Executive data are summaries of transactions that facilitate analysis and decision making. These data are used to “slow down” the flow of data to decision makers so that “they have time to think!” They are also easier to store and easier to access when needed. Even with very fast computers it takes time to “query” the transaction data warehouse in order to get a response … and frequently the response needed may be anticipated.
In good accounting systems and in TVM there are data that flow all the time with absolutely nothing done in response to the data. However, there is action and decision making when there are changes in the data that indicate that something is “going wrong” or something has changed. Good systems alert decision makers to changes very quickly … in most of society there are little or no data to alert decision makers until it is too late!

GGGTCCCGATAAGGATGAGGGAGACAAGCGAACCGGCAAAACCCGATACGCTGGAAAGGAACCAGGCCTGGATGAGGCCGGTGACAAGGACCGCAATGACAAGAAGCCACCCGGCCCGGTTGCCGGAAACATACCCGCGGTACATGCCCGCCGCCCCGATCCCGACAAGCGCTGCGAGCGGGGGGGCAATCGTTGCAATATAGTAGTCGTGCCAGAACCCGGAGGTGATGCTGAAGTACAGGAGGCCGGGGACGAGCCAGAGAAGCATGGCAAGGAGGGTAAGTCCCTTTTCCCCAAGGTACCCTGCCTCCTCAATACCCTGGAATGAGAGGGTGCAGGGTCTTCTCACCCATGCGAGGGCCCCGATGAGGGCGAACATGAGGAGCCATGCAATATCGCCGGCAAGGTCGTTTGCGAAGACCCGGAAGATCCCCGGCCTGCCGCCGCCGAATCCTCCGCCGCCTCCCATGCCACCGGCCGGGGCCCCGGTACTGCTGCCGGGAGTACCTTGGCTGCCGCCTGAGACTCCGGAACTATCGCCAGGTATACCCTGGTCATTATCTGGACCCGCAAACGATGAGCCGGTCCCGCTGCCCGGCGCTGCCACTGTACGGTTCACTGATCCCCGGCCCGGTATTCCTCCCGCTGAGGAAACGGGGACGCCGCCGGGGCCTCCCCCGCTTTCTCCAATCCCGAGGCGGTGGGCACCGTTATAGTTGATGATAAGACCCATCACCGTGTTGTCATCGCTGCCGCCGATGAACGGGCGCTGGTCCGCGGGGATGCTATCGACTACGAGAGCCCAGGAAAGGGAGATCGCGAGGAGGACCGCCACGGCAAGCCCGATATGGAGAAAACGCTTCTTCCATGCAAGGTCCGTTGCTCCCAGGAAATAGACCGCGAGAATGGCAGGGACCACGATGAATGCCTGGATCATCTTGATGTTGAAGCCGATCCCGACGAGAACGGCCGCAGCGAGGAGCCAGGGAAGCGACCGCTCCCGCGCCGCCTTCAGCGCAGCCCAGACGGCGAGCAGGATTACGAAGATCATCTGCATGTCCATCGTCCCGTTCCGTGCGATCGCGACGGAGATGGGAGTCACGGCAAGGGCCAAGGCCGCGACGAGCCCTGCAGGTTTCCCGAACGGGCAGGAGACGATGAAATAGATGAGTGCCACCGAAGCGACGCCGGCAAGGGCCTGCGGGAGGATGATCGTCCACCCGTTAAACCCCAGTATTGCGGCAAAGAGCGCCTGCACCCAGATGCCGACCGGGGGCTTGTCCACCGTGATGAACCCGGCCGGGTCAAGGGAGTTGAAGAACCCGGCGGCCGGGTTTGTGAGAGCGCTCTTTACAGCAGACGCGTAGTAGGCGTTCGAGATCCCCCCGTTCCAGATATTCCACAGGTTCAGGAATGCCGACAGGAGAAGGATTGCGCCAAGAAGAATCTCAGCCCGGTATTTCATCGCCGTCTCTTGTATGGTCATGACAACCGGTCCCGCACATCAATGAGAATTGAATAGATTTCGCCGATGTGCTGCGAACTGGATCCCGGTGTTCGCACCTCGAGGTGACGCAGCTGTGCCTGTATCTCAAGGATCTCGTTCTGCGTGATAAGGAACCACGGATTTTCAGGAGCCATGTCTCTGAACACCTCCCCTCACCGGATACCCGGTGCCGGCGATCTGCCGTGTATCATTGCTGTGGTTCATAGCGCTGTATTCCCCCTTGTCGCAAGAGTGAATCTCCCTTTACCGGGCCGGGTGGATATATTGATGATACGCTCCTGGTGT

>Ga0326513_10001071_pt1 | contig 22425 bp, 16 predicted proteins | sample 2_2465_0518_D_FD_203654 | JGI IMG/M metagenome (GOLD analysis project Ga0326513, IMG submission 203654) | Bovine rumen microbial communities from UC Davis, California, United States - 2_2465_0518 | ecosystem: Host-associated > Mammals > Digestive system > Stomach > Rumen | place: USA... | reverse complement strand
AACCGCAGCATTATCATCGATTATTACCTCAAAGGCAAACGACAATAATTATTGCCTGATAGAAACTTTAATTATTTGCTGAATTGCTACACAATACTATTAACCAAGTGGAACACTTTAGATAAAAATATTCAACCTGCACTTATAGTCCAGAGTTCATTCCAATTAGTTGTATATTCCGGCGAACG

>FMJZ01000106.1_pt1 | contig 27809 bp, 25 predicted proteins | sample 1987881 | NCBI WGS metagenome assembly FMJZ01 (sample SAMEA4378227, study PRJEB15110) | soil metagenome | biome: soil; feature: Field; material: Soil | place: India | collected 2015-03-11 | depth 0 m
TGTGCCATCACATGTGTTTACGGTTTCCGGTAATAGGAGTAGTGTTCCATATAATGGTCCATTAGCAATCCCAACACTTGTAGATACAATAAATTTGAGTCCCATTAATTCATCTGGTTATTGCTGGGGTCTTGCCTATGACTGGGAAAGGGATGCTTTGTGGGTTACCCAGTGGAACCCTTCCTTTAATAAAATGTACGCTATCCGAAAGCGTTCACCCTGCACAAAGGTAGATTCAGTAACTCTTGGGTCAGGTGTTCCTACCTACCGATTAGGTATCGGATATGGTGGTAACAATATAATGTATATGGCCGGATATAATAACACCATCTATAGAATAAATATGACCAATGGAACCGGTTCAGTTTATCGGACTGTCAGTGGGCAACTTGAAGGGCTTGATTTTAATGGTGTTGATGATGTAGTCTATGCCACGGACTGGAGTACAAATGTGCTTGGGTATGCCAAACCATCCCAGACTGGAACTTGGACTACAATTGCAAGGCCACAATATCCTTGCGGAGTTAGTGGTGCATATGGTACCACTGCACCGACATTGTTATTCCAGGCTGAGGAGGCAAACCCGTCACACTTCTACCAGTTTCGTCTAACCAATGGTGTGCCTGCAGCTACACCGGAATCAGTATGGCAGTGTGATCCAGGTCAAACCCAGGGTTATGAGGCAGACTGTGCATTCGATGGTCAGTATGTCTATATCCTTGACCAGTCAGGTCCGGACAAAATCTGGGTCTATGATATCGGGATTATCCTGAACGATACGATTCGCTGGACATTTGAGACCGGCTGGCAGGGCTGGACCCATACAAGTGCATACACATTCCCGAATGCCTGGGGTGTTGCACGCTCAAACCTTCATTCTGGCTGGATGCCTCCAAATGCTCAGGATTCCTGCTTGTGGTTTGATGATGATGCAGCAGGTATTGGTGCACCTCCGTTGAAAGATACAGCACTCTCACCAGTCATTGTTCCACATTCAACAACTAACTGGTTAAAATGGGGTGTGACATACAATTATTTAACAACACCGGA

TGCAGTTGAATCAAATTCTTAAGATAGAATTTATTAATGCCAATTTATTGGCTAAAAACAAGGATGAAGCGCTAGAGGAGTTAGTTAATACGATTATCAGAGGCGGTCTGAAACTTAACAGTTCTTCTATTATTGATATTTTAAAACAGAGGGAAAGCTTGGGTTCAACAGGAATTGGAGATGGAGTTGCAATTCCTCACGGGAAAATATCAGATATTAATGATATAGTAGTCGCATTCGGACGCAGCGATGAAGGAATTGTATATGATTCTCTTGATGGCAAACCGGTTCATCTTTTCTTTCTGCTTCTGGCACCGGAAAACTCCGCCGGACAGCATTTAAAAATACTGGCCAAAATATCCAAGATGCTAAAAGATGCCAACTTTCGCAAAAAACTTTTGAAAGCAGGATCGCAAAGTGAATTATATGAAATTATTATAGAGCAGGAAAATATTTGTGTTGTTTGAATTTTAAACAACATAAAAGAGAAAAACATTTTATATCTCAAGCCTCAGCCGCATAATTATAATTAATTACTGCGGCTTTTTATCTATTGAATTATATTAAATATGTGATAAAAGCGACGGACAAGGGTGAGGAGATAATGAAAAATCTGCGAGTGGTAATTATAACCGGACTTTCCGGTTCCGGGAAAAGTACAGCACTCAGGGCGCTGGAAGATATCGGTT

One form of executive summary data are periodic statements of progress and performance for a reporting entity. This summarization consolidates all the similar transactions for a period into a single datapoint and makes review of these data quick and easy.
Summary data are produced routinely in accounting systems using “accounts”. Transaction data are posted to accounts, and the accounts are periodically totaled to prepare periodic financial statements. Many transactions are able to be summarized into a relatively few summary numbers that have meaning and are useful for analysis and the tracking of performance.